Pursuing an Infinite God: a journey of the mind and the heart

Peter Mansour

The icon of Christ, presented to Fr. John Behr, Dean, by His Holiness Pope Tawadros II of Alexandria, in June of 2013The icon of Christ, presented to Fr. John Behr, Dean, by His Holiness Pope Tawadros II of Alexandria, in June of 2013“Keep a regular spiritual canon while in seminary. There’s value in studying theology, but without daily prayer and sitting with God, God will be less of a Father and more of a textbook.”

Someone shared this advice with me before I arrived at seminary, and I’ve tried to remember these invaluable words always, in my life here at St. Vladimir’s.

As I approach my final semester here at the seminary, I’ve begun to reflect on all that I have learned. I remember how I was so eager to finally arrive and begin my studies. I had almost always been interested in theology and was anxious to come to an Orthodox seminary where I could learn Orthodoxy and live Orthopraxy, rather than merely attend classes at a regular graduate school where students are primarily focused on academia.

My first few weeks felt almost surreal. Being immersed in the liturgical life of the Church, in the Scriptures, and in the writings of the Fathers, I instantly felt right at home. It was so edifying to be surrounded by a crowd of like-minded intentional people, all striving in their spiritual journeys, all determined to serve Christ and His Church. Although the daily schedule became difficult and the course load became challenging, all of my time in the chapel and in the library enriched my spiritual and personal growth.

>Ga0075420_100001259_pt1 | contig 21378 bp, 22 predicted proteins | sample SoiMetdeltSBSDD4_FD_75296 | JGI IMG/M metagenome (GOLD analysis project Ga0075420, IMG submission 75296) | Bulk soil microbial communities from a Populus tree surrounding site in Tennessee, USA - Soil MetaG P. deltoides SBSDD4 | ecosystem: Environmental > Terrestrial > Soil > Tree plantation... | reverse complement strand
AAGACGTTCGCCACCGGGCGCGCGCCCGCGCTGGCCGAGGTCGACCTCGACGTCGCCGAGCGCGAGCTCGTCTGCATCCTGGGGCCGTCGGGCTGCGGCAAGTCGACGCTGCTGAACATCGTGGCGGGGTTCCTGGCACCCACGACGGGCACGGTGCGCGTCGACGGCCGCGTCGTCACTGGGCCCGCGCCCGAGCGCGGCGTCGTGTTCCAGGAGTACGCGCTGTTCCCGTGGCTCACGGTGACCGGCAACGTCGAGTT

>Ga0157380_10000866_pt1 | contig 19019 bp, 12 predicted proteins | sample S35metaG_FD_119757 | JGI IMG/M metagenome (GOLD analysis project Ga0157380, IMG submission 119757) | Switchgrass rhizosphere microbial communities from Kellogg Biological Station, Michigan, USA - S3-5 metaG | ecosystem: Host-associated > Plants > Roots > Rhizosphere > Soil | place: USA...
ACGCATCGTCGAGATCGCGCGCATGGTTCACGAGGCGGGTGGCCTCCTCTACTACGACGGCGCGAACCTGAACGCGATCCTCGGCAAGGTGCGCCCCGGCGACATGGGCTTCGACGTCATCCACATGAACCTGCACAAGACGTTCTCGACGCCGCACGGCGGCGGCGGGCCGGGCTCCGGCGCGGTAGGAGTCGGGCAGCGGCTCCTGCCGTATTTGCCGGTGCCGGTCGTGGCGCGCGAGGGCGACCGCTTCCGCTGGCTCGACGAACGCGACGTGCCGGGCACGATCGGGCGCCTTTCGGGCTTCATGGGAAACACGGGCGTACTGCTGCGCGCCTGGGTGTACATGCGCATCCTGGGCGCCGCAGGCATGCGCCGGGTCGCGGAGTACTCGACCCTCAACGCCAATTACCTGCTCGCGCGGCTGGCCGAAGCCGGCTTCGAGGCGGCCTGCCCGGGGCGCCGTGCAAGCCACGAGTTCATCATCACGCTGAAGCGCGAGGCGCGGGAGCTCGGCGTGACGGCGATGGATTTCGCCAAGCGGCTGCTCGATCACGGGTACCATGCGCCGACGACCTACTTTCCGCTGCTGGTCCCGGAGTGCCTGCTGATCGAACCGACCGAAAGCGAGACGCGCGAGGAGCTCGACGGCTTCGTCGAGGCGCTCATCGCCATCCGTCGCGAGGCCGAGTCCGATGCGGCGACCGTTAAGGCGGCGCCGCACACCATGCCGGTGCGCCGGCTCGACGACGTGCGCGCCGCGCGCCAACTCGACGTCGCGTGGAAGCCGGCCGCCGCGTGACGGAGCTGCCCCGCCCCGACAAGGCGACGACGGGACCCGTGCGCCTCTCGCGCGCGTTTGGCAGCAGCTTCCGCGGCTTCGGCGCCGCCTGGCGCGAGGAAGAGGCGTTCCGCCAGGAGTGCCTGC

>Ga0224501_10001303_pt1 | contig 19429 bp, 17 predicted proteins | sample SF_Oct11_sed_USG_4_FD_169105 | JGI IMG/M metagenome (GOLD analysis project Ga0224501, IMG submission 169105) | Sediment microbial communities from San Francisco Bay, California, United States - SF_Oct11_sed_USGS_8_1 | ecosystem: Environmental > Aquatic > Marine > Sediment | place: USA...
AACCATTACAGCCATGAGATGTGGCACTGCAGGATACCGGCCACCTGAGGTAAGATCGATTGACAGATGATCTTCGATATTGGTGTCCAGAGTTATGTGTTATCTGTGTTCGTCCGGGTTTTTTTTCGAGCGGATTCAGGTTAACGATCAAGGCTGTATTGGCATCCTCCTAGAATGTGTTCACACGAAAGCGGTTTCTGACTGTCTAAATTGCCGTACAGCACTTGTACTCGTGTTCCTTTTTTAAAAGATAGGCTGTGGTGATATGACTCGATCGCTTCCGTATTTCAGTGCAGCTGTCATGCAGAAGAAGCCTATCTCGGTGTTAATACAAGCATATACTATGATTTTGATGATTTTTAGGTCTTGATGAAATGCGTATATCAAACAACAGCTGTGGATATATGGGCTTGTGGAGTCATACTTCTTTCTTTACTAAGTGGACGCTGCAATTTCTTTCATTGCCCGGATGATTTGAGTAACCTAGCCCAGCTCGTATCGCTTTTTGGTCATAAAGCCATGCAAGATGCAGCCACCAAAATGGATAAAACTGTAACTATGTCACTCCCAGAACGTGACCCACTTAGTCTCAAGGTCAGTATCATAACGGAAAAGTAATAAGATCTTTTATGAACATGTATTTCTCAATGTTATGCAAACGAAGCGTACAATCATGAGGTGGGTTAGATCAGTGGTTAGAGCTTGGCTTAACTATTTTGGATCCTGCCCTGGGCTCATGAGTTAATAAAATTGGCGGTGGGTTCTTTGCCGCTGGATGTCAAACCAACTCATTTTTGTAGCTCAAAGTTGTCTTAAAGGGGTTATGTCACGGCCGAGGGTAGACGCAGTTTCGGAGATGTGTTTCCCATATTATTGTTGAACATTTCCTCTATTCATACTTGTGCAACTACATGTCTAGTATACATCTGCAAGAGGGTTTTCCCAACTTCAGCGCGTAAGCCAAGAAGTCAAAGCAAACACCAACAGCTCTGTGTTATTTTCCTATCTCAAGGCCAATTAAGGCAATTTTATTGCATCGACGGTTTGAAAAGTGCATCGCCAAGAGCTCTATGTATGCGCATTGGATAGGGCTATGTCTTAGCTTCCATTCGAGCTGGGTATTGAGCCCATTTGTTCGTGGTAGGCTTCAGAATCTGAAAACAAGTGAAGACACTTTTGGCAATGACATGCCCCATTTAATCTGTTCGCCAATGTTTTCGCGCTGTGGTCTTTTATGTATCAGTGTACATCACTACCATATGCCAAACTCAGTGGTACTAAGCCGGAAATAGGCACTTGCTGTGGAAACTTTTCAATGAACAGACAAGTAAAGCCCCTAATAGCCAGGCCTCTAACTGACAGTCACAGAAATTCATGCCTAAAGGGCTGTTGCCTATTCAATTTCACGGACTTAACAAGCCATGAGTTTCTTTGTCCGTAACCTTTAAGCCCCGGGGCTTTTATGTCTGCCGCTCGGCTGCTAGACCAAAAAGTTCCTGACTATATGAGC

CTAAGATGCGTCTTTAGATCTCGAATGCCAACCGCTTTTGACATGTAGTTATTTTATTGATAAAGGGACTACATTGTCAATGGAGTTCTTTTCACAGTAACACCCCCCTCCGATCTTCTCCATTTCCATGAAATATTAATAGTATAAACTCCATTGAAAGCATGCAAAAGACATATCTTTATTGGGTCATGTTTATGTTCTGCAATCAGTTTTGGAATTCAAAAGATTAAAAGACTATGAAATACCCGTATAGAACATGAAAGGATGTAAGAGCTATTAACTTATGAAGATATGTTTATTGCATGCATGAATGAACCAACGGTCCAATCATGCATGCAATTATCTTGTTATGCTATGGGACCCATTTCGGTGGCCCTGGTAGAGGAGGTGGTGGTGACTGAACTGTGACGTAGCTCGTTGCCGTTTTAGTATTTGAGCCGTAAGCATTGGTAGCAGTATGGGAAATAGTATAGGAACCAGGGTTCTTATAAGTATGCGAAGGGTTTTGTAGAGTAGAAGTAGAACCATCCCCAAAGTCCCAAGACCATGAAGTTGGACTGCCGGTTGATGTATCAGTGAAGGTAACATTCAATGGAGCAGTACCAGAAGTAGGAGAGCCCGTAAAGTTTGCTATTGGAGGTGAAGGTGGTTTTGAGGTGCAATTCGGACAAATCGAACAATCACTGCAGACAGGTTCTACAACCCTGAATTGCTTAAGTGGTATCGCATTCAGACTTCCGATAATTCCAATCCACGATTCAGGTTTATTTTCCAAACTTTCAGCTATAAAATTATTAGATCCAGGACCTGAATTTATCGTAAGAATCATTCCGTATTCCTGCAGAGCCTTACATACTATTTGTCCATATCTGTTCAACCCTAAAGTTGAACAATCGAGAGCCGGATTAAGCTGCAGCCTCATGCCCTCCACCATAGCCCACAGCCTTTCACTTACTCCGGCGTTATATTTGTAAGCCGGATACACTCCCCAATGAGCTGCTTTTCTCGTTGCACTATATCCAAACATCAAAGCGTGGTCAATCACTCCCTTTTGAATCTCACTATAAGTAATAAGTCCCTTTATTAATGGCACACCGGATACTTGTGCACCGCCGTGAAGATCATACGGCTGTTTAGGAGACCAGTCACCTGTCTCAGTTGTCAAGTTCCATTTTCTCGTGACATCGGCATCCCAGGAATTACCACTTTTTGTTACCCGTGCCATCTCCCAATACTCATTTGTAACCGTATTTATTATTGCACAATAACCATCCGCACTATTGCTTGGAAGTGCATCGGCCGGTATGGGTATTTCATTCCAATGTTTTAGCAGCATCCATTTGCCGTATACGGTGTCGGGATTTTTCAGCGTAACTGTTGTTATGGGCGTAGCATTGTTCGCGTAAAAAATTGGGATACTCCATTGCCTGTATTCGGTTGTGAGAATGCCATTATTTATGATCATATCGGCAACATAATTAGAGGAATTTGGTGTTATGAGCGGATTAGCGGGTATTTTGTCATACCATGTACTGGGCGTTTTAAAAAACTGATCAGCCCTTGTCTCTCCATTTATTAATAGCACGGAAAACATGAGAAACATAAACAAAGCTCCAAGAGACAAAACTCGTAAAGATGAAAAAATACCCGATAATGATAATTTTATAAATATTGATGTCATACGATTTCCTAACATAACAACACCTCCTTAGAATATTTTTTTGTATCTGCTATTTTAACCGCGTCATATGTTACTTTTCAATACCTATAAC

As the months unfolded, I learned a lot about myself; what qualities I value, the dynamics of my spiritual life, and how to better manage my time. Yet still, nothing has proven truer or has been more apparent to me than the wisdom of that simple advice I received before I arrived here. I have found, while at St. Vladimir’s, that the days when I have been able to bridge the gap between theology and my own spiritual life, have been the days that I excelled in my studies and truly felt “renewed in my mind.”

This renewal came as I practiced my own spiritual rule, but also through the great encouragement provided through the existence of the Coptic Chapel of St. Mark on campus. Being able to pray in my own tradition, rites, and liturgical music, has been a special treat, something I will always cherish and for which I am grateful. Here, in this familiar, sacred space, I have been able to quiet my thoughts, and stand in the presence of God.

The Story of St. Mark’s Chapel 

The Coptic Chapel was just a few months old when I started as a student at St. Vladimir’s. It had been offered as a generous gift  to our small community of Coptic seminarians, and was meant to give us the chance to pray in our liturgical tradition and to feel completely at home. Our humble prayer space was adorned by a Coptic icon of Christ, one that had been presented to Fr. John Behr, St. Vladimir’s Dean, by our patriarch, on Fr. John's trip to Egypt in 2013. The room held a few other Byzantine icons as well. While this simple arrangement certainly didn’t keep us from praying and using this as our sacred space, we all had big dreams for the room. We all hoped to make this small classroom a beautiful example of Coptic liturgy and art, so we started brainstorming.